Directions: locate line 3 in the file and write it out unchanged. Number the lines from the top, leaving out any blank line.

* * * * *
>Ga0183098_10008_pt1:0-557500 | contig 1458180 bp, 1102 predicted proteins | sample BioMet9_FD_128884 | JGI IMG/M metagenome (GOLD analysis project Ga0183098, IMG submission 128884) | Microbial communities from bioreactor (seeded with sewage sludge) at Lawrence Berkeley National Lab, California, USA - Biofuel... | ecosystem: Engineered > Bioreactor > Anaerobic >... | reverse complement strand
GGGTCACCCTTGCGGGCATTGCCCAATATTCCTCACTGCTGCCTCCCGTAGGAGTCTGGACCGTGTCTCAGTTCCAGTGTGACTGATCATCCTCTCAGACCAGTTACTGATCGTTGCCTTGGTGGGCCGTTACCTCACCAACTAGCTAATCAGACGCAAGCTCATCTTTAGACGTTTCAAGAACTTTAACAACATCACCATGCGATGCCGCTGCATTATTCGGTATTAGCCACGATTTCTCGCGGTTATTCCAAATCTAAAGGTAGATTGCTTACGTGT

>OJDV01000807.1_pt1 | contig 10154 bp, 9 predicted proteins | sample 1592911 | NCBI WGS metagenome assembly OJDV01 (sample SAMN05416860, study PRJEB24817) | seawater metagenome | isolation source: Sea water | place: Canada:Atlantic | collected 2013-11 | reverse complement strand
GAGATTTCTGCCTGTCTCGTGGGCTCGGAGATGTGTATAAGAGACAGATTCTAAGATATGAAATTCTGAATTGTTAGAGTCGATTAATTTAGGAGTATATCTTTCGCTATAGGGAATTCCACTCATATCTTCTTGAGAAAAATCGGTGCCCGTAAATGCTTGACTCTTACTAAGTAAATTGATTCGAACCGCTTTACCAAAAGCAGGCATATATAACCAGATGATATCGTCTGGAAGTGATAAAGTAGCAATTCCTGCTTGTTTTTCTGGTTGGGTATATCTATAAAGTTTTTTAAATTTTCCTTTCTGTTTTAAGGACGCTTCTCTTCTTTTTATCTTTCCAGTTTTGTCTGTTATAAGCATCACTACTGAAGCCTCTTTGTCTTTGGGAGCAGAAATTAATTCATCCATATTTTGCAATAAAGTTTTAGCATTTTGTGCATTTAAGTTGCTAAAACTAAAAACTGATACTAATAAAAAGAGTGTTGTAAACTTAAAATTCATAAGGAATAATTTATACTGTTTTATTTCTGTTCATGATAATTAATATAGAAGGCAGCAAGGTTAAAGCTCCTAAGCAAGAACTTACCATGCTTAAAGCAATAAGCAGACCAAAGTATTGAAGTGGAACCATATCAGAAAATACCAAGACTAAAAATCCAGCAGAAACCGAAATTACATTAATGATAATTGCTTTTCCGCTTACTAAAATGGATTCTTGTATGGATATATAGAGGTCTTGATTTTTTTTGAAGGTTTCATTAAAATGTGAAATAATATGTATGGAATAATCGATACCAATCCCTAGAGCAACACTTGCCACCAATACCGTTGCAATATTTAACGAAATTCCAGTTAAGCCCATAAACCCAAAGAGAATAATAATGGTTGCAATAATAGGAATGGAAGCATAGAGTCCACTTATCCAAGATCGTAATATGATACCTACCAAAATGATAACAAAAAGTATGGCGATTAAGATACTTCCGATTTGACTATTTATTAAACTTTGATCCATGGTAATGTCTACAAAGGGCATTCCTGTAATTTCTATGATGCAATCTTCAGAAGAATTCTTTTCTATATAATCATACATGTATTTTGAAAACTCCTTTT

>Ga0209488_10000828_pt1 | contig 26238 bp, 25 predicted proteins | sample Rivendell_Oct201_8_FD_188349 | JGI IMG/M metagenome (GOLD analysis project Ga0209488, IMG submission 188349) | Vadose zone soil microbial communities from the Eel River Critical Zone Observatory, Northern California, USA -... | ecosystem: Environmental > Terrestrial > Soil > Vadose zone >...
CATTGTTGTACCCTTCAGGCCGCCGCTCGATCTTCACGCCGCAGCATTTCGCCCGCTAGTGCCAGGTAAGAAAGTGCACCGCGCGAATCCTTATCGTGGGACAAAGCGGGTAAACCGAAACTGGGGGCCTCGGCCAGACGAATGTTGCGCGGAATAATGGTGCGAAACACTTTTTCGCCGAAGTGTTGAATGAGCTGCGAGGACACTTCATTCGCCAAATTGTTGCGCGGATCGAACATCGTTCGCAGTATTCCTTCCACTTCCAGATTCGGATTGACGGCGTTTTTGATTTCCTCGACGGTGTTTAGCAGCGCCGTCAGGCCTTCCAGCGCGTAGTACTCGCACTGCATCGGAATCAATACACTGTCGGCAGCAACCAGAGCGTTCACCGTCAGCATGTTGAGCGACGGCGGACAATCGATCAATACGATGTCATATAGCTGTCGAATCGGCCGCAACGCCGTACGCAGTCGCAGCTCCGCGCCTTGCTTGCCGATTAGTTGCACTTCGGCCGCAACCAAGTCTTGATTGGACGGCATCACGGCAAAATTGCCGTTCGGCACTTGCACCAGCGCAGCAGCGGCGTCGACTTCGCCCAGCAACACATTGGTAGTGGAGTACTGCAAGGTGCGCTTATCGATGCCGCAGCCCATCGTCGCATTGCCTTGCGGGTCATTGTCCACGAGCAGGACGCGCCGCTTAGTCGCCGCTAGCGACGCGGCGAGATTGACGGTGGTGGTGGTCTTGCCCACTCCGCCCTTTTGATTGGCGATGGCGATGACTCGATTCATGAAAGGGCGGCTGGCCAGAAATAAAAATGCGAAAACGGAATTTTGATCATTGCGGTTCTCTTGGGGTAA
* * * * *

>OJDV01000807.1_pt1 | contig 10154 bp, 9 predicted proteins | sample 1592911 | NCBI WGS metagenome assembly OJDV01 (sample SAMN05416860, study PRJEB24817) | seawater metagenome | isolation source: Sea water | place: Canada:Atlantic | collected 2013-11 | reverse complement strand